For a machine weighing 263kg when fully loaded, plus the extra 90kg of me, the ABS-equipped front discs have plenty to do. On paper a 15” wheel with a 265.6mm disc isn’t going to be slowing much but remember there are two – each with a four pot caliper that offer impressive stopping power for a ‘normal ride’, they were strong enough for me to use just one finger when faced with a downhill hairpin and the NIKEN doesn’t pitch forward losing rear grip at the same time. The dual wheels also add stability under braking and therefore confidence to brake more heavily.




This motorcycle would make an excellent sports-tourer… if it had a taller and adjustable screen and a bit of luggage too and though that might tread on the Tracer 900 (and GT’s) toes I reckon this is where it’s best placed to attract the right audience.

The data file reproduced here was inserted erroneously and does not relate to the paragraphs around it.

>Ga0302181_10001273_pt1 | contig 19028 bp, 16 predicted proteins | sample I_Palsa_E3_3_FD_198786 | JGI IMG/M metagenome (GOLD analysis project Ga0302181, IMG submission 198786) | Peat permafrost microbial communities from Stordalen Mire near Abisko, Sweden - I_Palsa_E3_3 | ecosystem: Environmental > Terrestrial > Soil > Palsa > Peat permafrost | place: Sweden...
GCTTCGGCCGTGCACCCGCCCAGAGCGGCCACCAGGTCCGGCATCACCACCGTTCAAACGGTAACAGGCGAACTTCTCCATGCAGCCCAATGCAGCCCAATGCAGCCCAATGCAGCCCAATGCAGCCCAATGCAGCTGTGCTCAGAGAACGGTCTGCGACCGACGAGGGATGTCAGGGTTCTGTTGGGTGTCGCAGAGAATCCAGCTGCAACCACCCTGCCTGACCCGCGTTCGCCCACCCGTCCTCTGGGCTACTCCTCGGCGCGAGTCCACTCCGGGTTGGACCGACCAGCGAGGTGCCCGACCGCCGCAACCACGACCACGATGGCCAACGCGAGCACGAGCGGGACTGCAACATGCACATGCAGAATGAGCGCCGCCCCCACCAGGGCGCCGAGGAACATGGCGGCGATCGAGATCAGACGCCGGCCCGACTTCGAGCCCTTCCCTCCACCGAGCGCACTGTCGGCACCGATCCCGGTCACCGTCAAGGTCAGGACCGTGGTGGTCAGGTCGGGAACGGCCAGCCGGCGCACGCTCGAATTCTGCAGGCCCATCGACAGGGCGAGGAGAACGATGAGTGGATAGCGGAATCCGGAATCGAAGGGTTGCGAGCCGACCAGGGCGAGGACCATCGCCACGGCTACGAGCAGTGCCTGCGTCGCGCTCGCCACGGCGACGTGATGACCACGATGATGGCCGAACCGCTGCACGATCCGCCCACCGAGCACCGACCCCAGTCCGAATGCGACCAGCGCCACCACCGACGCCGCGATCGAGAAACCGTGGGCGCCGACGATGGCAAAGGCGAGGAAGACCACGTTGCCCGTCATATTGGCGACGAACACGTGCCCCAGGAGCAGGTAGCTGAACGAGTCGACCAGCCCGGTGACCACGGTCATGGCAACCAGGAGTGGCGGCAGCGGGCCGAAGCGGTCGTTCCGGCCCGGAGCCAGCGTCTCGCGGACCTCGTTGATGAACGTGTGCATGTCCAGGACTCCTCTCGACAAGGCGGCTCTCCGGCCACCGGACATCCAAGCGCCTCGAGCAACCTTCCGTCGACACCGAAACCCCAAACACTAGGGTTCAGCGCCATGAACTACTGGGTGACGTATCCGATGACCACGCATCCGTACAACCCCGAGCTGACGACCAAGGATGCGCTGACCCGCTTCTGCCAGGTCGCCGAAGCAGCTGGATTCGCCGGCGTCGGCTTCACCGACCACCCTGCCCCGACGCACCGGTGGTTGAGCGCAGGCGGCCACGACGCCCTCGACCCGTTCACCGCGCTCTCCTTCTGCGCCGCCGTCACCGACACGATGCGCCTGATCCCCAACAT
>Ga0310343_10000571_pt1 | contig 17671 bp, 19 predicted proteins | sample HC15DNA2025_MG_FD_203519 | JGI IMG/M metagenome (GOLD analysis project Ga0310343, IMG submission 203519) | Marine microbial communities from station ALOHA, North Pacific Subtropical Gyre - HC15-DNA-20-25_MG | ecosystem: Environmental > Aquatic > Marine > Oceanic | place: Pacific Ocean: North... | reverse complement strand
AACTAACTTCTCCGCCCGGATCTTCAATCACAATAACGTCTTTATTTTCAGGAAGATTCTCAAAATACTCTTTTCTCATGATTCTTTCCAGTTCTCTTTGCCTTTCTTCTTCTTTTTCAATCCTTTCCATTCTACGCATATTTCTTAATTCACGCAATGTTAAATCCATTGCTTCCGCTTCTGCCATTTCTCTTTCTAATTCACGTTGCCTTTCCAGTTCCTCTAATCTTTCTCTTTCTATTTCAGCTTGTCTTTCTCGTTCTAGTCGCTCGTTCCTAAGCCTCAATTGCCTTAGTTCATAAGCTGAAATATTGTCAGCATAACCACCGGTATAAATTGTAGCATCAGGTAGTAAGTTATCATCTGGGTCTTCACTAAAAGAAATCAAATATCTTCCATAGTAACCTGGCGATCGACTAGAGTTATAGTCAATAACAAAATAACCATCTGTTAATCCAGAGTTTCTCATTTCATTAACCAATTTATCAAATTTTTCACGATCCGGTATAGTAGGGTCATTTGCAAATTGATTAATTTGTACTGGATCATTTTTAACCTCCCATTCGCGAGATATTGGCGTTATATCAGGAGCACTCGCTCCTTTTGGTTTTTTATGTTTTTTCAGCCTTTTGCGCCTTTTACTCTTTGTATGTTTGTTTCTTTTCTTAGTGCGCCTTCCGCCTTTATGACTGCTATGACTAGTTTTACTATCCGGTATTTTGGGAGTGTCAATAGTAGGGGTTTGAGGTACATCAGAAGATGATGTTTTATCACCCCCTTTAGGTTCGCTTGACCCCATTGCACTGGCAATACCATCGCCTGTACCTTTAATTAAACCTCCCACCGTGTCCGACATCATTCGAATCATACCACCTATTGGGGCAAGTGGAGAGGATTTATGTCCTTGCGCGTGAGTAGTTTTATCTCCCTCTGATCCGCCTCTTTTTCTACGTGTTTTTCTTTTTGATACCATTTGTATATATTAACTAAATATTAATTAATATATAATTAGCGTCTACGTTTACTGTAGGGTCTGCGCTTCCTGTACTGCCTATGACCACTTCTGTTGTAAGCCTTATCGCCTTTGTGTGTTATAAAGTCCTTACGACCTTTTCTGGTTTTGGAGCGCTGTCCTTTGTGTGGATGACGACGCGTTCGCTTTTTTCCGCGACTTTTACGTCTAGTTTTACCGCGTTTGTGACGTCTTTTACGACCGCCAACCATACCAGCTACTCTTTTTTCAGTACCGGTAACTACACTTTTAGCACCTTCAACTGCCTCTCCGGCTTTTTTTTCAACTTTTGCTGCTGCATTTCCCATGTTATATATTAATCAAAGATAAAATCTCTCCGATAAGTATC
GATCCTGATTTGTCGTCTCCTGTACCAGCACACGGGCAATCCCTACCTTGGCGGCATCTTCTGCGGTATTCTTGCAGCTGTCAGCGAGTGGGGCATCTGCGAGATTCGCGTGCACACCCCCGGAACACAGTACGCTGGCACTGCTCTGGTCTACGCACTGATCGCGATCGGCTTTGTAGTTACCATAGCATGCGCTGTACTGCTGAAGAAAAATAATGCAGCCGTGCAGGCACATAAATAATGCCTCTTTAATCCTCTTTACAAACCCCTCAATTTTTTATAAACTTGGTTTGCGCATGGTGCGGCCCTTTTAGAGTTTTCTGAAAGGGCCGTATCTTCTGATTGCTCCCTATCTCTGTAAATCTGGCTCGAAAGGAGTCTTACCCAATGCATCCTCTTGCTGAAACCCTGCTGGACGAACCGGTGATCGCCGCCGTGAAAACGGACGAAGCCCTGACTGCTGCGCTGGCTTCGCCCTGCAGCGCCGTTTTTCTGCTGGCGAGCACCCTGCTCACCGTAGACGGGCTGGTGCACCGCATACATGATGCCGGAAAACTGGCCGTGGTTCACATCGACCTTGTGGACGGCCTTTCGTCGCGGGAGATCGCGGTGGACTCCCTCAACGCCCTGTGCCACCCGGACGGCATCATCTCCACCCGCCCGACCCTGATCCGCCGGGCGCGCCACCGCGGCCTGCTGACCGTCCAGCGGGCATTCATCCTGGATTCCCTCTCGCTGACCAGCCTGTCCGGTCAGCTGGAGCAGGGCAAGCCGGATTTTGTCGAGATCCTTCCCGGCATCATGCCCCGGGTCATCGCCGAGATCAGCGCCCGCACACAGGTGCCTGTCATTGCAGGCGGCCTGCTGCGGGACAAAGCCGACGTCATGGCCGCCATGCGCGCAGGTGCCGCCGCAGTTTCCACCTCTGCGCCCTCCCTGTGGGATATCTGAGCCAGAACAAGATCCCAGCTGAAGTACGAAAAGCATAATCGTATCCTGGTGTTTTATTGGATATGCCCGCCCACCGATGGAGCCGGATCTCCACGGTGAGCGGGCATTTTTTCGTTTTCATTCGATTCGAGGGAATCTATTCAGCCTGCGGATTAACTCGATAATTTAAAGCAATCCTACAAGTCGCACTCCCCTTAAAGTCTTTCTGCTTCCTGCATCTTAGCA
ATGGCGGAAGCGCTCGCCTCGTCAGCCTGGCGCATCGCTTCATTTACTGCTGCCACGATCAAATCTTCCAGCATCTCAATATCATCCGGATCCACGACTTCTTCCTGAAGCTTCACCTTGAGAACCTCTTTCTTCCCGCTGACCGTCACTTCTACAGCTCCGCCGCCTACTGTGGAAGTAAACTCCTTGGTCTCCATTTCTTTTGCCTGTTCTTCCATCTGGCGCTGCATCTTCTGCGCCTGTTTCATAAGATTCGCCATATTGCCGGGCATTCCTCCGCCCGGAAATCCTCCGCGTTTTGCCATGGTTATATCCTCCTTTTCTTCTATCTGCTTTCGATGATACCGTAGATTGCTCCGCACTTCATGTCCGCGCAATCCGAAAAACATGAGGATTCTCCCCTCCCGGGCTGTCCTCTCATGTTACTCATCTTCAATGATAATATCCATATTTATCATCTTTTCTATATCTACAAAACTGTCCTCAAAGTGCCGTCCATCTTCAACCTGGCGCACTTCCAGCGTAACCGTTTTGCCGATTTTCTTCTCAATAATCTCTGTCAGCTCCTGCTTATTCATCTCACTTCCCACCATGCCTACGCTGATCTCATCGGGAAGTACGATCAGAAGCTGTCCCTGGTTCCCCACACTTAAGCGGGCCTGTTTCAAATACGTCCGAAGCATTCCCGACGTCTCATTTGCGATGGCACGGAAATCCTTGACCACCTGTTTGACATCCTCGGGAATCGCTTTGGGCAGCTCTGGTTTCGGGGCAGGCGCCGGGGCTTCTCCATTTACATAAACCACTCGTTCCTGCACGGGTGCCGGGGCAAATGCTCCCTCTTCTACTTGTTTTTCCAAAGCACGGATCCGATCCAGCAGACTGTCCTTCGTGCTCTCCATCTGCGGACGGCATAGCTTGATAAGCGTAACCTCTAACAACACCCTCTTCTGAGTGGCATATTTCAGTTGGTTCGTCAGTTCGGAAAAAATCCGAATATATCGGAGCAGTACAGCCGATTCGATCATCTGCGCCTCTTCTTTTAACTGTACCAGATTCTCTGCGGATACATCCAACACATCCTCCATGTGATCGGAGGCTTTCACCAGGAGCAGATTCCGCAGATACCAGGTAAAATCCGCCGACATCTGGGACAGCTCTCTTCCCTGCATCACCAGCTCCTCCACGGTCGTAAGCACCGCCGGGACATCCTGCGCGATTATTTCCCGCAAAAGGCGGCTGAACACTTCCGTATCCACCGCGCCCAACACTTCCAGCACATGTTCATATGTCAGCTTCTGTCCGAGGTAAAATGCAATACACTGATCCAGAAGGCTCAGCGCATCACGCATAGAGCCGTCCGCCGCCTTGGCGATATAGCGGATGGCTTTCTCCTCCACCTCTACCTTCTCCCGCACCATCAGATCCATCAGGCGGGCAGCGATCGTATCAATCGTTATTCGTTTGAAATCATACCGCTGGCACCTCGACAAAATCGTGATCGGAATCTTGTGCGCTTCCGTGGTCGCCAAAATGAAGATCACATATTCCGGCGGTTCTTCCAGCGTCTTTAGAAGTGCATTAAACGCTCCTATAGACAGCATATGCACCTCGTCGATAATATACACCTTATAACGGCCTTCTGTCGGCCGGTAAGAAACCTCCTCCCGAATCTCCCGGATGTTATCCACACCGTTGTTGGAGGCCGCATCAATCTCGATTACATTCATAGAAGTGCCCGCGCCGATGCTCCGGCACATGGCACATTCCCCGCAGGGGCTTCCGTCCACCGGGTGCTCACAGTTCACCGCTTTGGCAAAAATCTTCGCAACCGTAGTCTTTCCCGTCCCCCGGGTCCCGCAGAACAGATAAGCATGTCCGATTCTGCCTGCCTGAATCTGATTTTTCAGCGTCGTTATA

With a short stubby screen the NIKEN feels a little naked. A sporty cowl does a bit to protect from the wind and there’s space in between to fit your gloves when not riding or, like the stereotypical white van man, a copy of the Daily Star and your sandwiches. Well, a wrap.

A seat height of just 820mm looks low on paper and therefore easily accessible for the shorter rider but don’t be fooled because it’s wide, long and despite being rather easy on the bum cheeks after a day in the saddle, it’s not as easy to clamber on and off as you might expect and for a wagon that has three wheels, weighs 263kg (wet) and carries a lot of that weight up top, it’s not as simple to flat foot as other motorcycles with an 820mm seat height.

The riding position is flat and slightly further back than the Tracer 900 which is to do with that weight distribution but even though you have masses of motorcycle splayed out in front, the position is still roomy enough for touring and offers loads of ground clearance before those hero blobs touch down at 45-degrees.